The Cardboard Cathedral opens in Christchurch

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Christchurch’s new transitional cathedral was open to the public yesterday (6th August) for the first time, though plenty of workmen and machines were still working hard putting on the finishing touches.

The brain child of Japanese “emergency architect” Shigeru Ban, the cathedral was constructed with 96 locally-made cardboard tubes, using shipping containers as foundations. The building’s entire outer skin is translucent polycarbonate. It can accommodate 700 people.

It has been built in Latimer Square, several blocks from the city’s original Anglican cathedral, whose fate is still unclear after earthquake damage. However triangular glass panels at one end of the new cathedral feature images from the rose window in the original cathedral.

There is an opening festival for the next week, including an organ concert on the new Rodgers Infinity organ, Sweet Adelines, poetry and readings, a violin recital, jazz, Kapa Haka (Maori culture group) and choirs.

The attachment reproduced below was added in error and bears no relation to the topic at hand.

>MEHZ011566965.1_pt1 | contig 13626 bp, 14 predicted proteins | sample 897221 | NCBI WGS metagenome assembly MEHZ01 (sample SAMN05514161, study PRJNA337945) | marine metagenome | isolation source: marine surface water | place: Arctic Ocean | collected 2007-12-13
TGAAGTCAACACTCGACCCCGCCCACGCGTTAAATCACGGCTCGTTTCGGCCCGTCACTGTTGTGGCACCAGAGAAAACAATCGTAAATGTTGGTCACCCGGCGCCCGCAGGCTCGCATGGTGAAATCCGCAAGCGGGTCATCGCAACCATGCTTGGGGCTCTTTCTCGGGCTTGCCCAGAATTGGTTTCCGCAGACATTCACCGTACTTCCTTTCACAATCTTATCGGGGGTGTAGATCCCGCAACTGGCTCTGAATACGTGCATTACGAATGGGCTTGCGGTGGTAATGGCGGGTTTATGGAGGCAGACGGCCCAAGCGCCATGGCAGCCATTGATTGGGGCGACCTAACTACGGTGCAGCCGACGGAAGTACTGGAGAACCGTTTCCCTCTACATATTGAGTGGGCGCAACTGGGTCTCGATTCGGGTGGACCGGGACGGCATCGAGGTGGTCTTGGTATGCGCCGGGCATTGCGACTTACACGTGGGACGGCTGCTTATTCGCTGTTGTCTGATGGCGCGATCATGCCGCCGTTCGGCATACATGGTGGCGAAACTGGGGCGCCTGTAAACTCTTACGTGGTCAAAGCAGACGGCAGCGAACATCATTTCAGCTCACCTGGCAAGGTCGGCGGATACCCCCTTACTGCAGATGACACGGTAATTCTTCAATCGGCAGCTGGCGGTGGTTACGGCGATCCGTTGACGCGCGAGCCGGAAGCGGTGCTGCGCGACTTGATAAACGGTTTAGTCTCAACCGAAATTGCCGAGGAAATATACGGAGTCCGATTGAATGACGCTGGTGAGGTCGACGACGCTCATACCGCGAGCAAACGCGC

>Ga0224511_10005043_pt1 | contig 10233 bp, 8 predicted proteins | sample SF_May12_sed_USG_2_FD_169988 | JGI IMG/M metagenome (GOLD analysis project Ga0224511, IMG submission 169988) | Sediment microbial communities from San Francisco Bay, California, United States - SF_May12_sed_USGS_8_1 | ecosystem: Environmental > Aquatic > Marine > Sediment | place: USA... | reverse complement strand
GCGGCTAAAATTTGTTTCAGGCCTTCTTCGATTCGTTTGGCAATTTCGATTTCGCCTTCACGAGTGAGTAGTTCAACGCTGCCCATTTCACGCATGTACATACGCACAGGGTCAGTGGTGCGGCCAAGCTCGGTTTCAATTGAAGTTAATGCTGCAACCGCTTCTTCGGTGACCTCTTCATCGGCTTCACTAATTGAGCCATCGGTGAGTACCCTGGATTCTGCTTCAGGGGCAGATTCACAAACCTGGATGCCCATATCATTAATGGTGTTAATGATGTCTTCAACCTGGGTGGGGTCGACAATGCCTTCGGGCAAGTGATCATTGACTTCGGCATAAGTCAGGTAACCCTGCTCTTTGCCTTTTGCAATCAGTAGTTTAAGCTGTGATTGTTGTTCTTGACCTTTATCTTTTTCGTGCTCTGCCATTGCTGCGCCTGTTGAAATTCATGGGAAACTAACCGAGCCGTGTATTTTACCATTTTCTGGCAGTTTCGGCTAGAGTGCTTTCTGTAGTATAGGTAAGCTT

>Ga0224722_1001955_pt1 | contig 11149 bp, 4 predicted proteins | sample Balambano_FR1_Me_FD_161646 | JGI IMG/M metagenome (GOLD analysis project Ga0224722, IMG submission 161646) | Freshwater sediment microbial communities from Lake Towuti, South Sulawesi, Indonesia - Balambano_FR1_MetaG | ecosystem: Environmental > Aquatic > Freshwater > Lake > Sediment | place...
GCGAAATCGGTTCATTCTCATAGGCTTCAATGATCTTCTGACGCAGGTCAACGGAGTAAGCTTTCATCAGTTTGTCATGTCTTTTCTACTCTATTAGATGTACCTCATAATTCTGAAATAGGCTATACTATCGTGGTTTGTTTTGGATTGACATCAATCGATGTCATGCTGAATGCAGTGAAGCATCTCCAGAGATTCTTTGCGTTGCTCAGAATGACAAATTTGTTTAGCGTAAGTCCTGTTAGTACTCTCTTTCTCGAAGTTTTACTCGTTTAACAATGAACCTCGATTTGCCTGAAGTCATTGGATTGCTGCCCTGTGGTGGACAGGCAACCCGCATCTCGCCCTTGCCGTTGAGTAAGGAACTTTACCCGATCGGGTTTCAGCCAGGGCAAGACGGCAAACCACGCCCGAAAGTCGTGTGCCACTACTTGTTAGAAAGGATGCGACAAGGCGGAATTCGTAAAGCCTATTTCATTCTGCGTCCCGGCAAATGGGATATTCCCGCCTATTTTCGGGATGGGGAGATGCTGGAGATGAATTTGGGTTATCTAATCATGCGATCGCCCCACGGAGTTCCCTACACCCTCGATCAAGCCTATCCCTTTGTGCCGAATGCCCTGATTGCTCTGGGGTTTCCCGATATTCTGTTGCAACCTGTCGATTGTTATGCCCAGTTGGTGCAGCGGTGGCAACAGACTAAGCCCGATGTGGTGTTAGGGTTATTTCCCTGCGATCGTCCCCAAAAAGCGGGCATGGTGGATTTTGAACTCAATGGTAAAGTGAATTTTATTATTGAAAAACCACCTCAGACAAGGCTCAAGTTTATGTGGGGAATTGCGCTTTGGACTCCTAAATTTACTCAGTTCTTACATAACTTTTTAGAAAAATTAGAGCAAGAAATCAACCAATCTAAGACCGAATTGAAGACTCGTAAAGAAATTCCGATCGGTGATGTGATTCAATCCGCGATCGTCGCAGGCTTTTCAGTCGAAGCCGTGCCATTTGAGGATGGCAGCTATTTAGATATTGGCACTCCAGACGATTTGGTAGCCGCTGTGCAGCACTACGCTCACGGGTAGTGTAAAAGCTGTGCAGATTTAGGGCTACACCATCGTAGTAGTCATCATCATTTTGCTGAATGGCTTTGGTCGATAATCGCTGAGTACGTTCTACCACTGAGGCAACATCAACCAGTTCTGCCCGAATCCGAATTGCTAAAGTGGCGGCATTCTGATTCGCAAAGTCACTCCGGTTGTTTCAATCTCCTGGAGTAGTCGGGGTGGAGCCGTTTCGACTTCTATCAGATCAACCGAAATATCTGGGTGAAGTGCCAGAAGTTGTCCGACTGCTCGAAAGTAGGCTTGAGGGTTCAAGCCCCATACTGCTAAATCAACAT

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The couple in the aisle was reminiscing about being married in the original cathedral many years ago.

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Christchurch trams resume post earthquake, click here.

 

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4 thoughts on “The Cardboard Cathedral opens in Christchurch

  1. Neil Barnett,

    I was with one of the ISAR teams that was camped in Latimer Square two years ago – this is such a beautiful transformation! Good luck to you all. Thinking of you still!!

    • Thanks for your positive comment Neil, and also for your help two years ago in our crisis. Christchurch is transforming into a modern city of quite some beauty, with the Avon River having more prominence in the new plan for the central city.

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